K. Diks, A. Malinowski, A. Pelc, Reliable token dispersal with random faults,
*Parallel Processing Letters* 4 (1994), pp. 417-427.

Abstract:

An unrestricted supply of identical tokens is stored in one node of an *n*-node network, called the source. In a unit of time each node of the network that holds tokens can send at most one token to at most one other node. Links and/or nodes of the network fail independently with constant probability. An attempt to send a token to a faulty node or via a faulty link does not succeed (the token remains at the sending node). The aim of token dispersal is to visit every fault-free node by at least one token. We present token dispersal algorithms with optimal order of time complexity and probability of correctness
exceeding *1 - 1/n* .

B. S. Chlebus, K. Diks, A. Pelc, Sparse networks supporting efficient reliable broadcasting,
*Nordic Journal of Computing* 1 (1994), pp. 332-345.

A preliminary version appeared in: Proc. 20th International Colloquium on Automata, Languages and Programming ICALP'93, Lund, Sweden, July 1993, LNCS 700, pp. 388-397.

Abstract:

Broadcasting concerns transmitting information from a node of a communication network to all other nodes. We consider this problem assuming that links and nodes of the network fail independently with given probabilities
* p < 1 * and * q < 1*, respectively. For a positive constant
*e*, broadcasting in an *n*-node network is said to be *e*-safe, if source information is transmitted to all fault-free nodes with probability at least *1- n ^{-e}*. For any

P. Berman, A. Pelc, Reliable distributed diagnosis for multiprocessor systems with random faults,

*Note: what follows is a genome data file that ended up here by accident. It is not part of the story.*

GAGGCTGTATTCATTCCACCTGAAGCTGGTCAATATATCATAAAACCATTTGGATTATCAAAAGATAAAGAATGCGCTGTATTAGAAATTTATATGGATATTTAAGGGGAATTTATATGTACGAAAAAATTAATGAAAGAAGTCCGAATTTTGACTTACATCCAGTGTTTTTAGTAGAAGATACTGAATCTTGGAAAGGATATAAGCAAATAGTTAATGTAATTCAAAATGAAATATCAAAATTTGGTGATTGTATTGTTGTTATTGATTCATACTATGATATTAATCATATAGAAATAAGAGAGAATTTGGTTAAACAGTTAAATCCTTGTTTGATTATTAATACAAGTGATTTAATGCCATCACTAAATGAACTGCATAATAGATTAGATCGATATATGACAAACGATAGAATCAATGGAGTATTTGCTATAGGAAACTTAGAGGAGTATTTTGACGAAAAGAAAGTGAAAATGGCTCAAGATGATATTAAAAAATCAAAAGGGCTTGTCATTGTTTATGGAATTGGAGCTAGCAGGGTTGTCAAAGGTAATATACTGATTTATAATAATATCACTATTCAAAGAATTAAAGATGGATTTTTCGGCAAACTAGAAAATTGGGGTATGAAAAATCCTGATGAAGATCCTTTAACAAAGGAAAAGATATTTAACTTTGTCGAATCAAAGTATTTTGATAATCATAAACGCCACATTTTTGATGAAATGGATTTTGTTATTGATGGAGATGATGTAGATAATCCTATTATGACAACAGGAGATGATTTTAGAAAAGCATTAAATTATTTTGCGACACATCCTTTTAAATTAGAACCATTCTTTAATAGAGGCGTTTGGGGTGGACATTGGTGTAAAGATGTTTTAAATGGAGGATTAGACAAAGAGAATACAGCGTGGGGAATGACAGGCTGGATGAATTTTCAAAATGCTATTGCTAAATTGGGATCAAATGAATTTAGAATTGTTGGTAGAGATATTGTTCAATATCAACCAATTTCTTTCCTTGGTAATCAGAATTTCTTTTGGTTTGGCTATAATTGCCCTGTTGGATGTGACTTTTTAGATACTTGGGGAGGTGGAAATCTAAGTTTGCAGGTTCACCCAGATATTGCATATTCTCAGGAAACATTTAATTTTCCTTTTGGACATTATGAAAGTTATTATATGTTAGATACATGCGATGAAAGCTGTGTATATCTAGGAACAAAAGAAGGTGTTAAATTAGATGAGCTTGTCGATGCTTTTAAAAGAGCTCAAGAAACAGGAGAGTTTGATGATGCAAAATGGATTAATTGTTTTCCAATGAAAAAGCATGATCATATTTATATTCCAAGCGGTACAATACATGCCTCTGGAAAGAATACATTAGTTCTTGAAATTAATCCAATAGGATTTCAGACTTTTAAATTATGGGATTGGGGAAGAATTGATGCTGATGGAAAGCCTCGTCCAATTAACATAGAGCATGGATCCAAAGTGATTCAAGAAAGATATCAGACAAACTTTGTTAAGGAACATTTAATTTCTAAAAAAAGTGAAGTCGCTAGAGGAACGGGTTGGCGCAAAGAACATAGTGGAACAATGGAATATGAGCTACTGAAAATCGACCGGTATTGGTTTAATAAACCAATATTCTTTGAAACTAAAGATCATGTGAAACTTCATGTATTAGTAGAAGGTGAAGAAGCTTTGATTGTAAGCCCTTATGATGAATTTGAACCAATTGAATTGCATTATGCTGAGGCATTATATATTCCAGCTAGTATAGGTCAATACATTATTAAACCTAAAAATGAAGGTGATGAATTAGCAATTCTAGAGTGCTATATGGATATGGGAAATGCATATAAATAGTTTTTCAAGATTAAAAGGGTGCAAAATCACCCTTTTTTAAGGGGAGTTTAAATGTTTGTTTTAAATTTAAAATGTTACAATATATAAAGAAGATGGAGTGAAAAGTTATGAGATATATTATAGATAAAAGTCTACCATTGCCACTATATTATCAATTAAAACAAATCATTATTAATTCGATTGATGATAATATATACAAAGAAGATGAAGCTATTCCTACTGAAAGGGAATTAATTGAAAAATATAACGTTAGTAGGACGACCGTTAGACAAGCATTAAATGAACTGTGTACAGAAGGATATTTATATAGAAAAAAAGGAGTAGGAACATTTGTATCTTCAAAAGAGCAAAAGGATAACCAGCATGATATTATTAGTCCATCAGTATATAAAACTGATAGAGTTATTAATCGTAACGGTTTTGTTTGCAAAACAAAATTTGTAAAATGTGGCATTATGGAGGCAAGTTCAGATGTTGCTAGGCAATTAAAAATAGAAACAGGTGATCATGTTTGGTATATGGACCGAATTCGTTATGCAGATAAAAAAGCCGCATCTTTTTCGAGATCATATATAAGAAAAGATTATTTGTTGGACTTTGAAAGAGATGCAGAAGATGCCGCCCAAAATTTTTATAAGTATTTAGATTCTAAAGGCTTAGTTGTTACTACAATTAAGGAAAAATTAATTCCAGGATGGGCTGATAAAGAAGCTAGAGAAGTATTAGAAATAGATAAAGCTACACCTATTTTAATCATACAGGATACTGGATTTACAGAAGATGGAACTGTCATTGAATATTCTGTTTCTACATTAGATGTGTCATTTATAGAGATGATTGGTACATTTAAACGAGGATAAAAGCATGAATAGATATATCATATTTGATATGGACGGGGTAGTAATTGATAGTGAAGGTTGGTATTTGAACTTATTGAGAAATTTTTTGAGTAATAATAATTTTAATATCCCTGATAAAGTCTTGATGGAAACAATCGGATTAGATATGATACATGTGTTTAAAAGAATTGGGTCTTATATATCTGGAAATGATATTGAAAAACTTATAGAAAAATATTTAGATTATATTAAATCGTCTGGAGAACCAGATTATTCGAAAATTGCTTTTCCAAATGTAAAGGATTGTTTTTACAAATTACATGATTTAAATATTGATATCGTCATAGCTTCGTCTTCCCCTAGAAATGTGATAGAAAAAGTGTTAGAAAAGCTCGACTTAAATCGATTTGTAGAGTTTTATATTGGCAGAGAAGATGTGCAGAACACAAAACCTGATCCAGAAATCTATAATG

*Networks* 24 (1994), pp. 417-427.

A preliminary version appeared as: P. Berman, A. Pelc, Distributed probabilistic fault diagnosis for multiprocessor systems, Proc. 20th Annual International Symposium on Fault-Tolerant Computing, Newcastle upon Tyne, UK, June 1990, pp. 340-346.

Abstract:

We study a probabilistic setting for distributed fault diagnosis in multiprocessor systems. A system is an undirected graph with nodes representing processors and edges representing communication links. Processors are assumed to fail independently with some probability *p*. They test their neighbors, and a fault-free processor has probability *1-q* of discovering a fault of a failed neighbor in an individual test. Subsequently, fault-free processors attempt to diagnose all the processors of the system with communication based on the test results. During communication, the behavior of faulty processors may be arbitrary (so-called malicious).For every * p < 1/2*,
* q < 1*, we construct systems with *O(n logn)* links in which distributed probabilistic diagnosis can be achieved with probability of correctness at least *1 - 1/n*. We also show that for some small fixed
*p *and *q* a similar result holds for the hypercube. On the other hand we prove that for sufficiently small *k*, for a system with
*n* processors and *kn log n* links, the probability of achieving correct diagnosis cannot exceed *n ^{-0.5}*.

K. Diks, E. Kranakis, D. Krizanc, B. Mans, A.Pelc, Optimal coteries and voting schemes,
*Information Processing Letters* 51 (1994), pp. 1-6.

Abstract:

We consider coteries (i.e. intersecting, Sperner systems) on arbitrary networks with given node reliability, which maximize the network availability (i.e., the probability that the set of operating nodes has a connected subgraph which contains a set from the coterie). We show that the singleton coterie is always optimal on any network when the node reliability * p * is at most 1/2. For node reliability * p * at least 1/2, we give optimal coteries for the complete multipartite networks. The resulting optimal coteries when restricted to a special subclass of complete bipartite networks are shown to exceed the availability of any voting scheme, for * p > 1/2 *.

A. Pelc, Almost safe group testing with few tests,
*Combinatorics, Probability & Computing* 3 (1994), pp. 411-419.

Abstract:

In group testing, sets of data undergo tests which reveal if the set contains faulty data. Assuming that data are faulty with given probability, independently of one another, we investigate small families of tests that enable us to locate correctly all faulty data with probability converging to one, as the amount of data grows. Upper and lower bounds on the minimum number of such tests are established for different probability functions, and respective location strategies are constructed.

D. Blough, A. Pelc, Almost certain fault diagnosis through algorithm-based fault tolerance,
*IEEE Transactions on Parallel and Distributed Systems* 5 (1994), pp. 532-539.

Abstract: